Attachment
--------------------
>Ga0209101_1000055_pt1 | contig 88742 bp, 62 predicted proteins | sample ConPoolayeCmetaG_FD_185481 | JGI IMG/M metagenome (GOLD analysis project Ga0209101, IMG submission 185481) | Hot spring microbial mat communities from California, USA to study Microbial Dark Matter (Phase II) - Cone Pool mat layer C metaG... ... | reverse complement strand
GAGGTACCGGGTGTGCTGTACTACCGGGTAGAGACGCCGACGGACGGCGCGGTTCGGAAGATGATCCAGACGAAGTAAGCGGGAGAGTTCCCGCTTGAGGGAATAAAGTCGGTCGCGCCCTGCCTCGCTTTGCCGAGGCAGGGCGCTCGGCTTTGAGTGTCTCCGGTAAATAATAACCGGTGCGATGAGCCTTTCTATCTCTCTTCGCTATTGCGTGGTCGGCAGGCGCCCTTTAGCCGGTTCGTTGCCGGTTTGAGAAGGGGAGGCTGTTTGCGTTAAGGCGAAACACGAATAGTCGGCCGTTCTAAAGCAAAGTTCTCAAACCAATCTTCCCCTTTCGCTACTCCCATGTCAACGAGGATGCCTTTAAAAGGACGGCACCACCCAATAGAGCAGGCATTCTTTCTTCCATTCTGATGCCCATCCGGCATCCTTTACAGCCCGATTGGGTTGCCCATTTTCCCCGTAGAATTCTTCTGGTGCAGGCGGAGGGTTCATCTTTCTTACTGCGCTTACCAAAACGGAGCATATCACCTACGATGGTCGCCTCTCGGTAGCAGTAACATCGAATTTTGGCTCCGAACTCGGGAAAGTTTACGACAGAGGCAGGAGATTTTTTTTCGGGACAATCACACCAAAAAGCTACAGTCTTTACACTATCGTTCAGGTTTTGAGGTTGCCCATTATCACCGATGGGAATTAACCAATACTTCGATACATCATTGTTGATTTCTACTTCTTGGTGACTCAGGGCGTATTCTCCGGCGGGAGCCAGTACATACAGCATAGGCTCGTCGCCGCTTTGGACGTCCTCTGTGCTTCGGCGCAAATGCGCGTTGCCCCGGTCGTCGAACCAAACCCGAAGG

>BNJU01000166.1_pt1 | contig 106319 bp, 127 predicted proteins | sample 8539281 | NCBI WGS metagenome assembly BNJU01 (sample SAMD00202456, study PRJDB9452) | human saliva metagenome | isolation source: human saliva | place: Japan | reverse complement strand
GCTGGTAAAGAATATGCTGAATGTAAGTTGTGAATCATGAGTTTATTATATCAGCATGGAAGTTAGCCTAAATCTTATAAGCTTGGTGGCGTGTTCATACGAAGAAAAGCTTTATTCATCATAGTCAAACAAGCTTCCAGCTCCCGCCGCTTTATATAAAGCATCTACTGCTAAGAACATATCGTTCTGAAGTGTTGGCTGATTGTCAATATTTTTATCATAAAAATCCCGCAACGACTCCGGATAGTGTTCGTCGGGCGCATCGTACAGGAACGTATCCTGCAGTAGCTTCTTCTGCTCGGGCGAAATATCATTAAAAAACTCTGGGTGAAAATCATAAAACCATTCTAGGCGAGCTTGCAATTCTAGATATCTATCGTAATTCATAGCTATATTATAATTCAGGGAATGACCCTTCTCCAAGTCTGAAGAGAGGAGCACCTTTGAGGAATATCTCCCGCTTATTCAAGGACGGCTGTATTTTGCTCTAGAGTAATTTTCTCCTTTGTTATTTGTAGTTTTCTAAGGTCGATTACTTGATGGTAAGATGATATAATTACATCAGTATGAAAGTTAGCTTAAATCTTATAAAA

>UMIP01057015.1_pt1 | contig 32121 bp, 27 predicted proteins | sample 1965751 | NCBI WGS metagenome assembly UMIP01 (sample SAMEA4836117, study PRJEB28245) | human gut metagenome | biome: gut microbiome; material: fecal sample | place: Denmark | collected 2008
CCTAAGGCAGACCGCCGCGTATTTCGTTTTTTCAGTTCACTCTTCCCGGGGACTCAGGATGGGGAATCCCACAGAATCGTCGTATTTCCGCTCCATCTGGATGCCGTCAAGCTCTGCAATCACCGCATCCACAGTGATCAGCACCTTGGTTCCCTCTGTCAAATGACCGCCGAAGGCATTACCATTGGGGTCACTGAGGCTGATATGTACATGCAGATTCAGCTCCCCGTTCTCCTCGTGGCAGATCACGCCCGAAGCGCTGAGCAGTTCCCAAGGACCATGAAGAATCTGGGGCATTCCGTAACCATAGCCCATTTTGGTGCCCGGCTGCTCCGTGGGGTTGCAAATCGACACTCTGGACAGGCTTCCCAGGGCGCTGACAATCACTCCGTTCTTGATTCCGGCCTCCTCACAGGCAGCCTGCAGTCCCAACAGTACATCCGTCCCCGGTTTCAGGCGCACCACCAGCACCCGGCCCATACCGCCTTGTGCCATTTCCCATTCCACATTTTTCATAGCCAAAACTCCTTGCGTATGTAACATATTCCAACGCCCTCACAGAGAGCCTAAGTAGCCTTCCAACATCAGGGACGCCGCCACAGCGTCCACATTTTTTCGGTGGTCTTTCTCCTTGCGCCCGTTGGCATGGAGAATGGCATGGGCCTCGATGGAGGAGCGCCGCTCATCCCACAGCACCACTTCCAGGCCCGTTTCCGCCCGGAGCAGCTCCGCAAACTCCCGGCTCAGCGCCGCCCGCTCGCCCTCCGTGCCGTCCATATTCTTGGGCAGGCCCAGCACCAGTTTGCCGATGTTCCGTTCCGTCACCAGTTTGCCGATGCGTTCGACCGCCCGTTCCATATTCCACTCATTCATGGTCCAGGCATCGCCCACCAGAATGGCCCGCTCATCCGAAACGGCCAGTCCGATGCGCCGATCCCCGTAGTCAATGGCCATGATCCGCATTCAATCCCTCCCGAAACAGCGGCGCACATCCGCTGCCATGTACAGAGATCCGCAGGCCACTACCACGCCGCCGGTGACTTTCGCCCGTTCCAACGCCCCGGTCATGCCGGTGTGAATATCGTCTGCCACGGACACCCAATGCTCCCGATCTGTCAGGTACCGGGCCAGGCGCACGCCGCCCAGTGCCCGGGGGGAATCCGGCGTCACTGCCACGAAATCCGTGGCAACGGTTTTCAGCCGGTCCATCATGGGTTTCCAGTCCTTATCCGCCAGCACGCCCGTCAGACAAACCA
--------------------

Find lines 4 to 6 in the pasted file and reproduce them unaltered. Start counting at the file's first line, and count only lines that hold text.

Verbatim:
GCTGGTAAAGAATATGCTGAATGTAAGTTGTGAATCATGAGTTTATTATATCAGCATGGAAGTTAGCCTAAATCTTATAAGCTTGGTGGCGTGTTCATACGAAGAAAAGCTTTATTCATCATAGTCAAACAAGCTTCCAGCTCCCGCCGCTTTATATAAAGCATCTACTGCTAAGAACATATCGTTCTGAAGTGTTGGCTGATTGTCAATATTTTTATCATAAAAATCCCGCAACGACTCCGGATAGTGTTCGTCGGGCGCATCGTACAGGAACGTATCCTGCAGTAGCTTCTTCTGCTCGGGCGAAATATCATTAAAAAACTCTGGGTGAAAATCATAAAACCATTCTAGGCGAGCTTGCAATTCTAGATATCTATCGTAATTCATAGCTATATTATAATTCAGGGAATGACCCTTCTCCAAGTCTGAAGAGAGGAGCACCTTTGAGGAATATCTCCCGCTTATTCAAGGACGGCTGTATTTTGCTCTAGAGTAATTTTCTCCTTTGTTATTTGTAGTTTTCTAAGGTCGATTACTTGATGGTAAGATGATATAATTACATCAGTATGAAAGTTAGCTTAAATCTTATAAAA

>UMIP01057015.1_pt1 | contig 32121 bp, 27 predicted proteins | sample 1965751 | NCBI WGS metagenome assembly UMIP01 (sample SAMEA4836117, study PRJEB28245) | human gut metagenome | biome: gut microbiome; material: fecal sample | place: Denmark | collected 2008
CCTAAGGCAGACCGCCGCGTATTTCGTTTTTTCAGTTCACTCTTCCCGGGGACTCAGGATGGGGAATCCCACAGAATCGTCGTATTTCCGCTCCATCTGGATGCCGTCAAGCTCTGCAATCACCGCATCCACAGTGATCAGCACCTTGGTTCCCTCTGTCAAATGACCGCCGAAGGCATTACCATTGGGGTCACTGAGGCTGATATGTACATGCAGATTCAGCTCCCCGTTCTCCTCGTGGCAGATCACGCCCGAAGCGCTGAGCAGTTCCCAAGGACCATGAAGAATCTGGGGCATTCCGTAACCATAGCCCATTTTGGTGCCCGGCTGCTCCGTGGGGTTGCAAATCGACACTCTGGACAGGCTTCCCAGGGCGCTGACAATCACTCCGTTCTTGATTCCGGCCTCCTCACAGGCAGCCTGCAGTCCCAACAGTACATCCGTCCCCGGTTTCAGGCGCACCACCAGCACCCGGCCCATACCGCCTTGTGCCATTTCCCATTCCACATTTTTCATAGCCAAAACTCCTTGCGTATGTAACATATTCCAACGCCCTCACAGAGAGCCTAAGTAGCCTTCCAACATCAGGGACGCCGCCACAGCGTCCACATTTTTTCGGTGGTCTTTCTCCTTGCGCCCGTTGGCATGGAGAATGGCATGGGCCTCGATGGAGGAGCGCCGCTCATCCCACAGCACCACTTCCAGGCCCGTTTCCGCCCGGAGCAGCTCCGCAAACTCCCGGCTCAGCGCCGCCCGCTCGCCCTCCGTGCCGTCCATATTCTTGGGCAGGCCCAGCACCAGTTTGCCGATGTTCCGTTCCGTCACCAGTTTGCCGATGCGTTCGACCGCCCGTTCCATATTCCACTCATTCATGGTCCAGGCATCGCCCACCAGAATGGCCCGCTCATCCGAAACGGCCAGTCCGATGCGCCGATCCCCGTAGTCAATGGCCATGATCCGCATTCAATCCCTCCCGAAACAGCGGCGCACATCCGCTGCCATGTACAGAGATCCGCAGGCCACTACCACGCCGCCGGTGACTTTCGCCCGTTCCAACGCCCCGGTCATGCCGGTGTGAATATCGTCTGCCACGGACACCCAATGCTCCCGATCTGTCAGGTACCGGGCCAGGCGCACGCCGCCCAGTGCCCGGGGGGAATCCGGCGTCACTGCCACGAAATCCGTGGCAACGGTTTTCAGCCGGTCCATCATGGGTTTCCAGTCCTTATCCGCCAGCACGCCCGTCAGACAAACCA